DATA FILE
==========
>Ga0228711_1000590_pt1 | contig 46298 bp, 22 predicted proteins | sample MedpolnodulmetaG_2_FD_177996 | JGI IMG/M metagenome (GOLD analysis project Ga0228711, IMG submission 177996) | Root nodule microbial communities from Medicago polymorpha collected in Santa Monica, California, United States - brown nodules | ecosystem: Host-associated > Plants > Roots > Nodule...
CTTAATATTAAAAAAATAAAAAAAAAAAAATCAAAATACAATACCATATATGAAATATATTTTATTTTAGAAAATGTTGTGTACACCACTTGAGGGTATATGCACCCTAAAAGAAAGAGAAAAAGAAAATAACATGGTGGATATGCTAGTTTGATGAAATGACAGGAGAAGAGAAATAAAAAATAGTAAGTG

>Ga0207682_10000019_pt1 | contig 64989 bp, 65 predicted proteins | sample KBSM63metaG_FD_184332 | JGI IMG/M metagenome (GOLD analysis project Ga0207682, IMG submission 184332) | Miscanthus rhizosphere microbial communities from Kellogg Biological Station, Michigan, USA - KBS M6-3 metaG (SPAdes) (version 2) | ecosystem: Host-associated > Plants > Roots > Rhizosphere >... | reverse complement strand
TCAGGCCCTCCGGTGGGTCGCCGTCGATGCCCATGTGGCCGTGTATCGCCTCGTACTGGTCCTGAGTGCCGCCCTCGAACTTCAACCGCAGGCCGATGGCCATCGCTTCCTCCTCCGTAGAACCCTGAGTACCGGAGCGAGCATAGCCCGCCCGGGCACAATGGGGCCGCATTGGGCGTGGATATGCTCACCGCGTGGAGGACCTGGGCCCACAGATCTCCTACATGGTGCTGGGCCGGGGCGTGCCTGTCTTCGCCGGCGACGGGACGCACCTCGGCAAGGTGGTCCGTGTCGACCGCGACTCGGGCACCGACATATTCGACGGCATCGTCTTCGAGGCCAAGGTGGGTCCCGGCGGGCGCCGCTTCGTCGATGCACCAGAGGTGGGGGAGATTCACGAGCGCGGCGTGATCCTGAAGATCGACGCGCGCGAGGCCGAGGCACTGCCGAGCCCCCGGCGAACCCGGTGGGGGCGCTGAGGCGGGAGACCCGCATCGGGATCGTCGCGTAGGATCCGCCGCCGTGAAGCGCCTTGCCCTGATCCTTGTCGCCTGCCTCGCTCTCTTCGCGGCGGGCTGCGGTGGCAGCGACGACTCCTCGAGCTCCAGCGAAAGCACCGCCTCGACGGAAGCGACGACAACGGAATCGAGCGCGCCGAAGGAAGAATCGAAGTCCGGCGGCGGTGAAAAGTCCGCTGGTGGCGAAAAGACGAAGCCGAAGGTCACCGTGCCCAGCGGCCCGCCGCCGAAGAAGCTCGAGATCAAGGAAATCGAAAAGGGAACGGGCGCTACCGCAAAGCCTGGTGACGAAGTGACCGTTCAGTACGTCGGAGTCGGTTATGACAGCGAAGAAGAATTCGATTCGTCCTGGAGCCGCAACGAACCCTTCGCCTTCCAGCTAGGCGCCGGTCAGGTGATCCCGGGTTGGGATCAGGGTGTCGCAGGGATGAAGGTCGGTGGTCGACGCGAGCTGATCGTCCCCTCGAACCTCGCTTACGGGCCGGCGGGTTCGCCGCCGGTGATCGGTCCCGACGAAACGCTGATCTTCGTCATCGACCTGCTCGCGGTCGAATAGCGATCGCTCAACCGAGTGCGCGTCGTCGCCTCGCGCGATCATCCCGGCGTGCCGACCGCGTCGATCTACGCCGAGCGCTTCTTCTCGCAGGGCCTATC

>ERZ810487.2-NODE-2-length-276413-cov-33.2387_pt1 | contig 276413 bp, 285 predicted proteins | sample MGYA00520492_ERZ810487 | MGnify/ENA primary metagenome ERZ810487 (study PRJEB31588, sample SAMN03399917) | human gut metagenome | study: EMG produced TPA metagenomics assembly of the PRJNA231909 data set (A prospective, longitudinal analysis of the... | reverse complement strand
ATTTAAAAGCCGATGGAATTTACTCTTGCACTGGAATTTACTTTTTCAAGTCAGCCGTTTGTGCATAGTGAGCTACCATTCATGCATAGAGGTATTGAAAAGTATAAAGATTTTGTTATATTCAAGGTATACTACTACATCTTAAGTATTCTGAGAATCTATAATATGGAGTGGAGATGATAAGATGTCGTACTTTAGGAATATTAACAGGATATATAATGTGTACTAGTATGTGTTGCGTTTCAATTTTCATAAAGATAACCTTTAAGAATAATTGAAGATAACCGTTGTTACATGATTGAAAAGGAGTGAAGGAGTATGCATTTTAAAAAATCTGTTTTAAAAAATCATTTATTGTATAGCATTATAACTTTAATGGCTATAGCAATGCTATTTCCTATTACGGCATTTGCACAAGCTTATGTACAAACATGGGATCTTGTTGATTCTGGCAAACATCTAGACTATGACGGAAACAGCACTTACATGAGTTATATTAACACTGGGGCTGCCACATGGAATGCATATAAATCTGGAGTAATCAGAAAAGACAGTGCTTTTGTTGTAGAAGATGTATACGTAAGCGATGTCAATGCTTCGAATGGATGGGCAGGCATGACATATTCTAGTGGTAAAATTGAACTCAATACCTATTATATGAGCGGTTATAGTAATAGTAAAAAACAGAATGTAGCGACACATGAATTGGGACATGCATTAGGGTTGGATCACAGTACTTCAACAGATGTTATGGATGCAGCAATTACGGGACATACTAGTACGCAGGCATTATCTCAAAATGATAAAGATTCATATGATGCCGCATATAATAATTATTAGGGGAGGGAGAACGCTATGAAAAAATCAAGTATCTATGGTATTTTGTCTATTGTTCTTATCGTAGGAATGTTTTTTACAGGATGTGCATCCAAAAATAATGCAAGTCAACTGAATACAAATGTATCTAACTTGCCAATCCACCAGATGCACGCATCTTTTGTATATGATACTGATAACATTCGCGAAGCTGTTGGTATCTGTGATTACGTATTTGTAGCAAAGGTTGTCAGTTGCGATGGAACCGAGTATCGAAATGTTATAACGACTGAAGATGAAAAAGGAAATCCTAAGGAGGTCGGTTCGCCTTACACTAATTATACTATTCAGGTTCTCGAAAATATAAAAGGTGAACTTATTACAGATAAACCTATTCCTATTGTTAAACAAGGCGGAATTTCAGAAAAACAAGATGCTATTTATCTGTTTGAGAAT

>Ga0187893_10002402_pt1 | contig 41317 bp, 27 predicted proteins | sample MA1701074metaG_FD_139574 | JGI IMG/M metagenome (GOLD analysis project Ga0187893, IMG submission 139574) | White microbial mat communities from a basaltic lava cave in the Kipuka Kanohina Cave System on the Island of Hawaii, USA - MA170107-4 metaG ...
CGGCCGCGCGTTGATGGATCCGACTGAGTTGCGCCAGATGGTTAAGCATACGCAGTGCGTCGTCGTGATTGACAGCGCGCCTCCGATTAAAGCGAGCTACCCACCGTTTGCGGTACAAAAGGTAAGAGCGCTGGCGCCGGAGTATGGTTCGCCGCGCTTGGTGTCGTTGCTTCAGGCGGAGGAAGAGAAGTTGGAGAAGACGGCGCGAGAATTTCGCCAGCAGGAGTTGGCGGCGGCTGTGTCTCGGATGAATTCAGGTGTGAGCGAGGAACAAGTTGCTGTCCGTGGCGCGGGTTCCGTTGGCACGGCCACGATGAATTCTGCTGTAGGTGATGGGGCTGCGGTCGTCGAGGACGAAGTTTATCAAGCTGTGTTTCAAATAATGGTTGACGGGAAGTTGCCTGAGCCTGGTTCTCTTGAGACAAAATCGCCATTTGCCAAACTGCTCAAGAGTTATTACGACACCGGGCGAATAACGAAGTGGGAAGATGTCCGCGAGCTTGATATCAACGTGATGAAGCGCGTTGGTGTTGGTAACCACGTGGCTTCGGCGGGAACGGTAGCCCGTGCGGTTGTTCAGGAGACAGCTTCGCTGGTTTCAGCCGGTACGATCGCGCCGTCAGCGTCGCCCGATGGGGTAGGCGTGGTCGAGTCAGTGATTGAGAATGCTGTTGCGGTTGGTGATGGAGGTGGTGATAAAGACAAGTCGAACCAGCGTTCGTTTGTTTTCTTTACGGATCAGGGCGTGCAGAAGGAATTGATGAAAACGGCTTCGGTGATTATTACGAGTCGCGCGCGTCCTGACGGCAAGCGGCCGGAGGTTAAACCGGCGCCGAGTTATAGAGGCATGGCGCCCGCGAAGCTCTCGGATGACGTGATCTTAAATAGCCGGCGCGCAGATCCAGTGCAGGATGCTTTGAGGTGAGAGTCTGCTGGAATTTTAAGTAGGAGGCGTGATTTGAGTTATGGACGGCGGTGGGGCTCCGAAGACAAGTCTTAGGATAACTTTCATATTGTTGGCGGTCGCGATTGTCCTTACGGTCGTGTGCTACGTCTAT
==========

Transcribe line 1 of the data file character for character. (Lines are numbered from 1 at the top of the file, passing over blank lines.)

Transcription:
>Ga0228711_1000590_pt1 | contig 46298 bp, 22 predicted proteins | sample MedpolnodulmetaG_2_FD_177996 | JGI IMG/M metagenome (GOLD analysis project Ga0228711, IMG submission 177996) | Root nodule microbial communities from Medicago polymorpha collected in Santa Monica, California, United States - brown nodules | ecosystem: Host-associated > Plants > Roots > Nodule...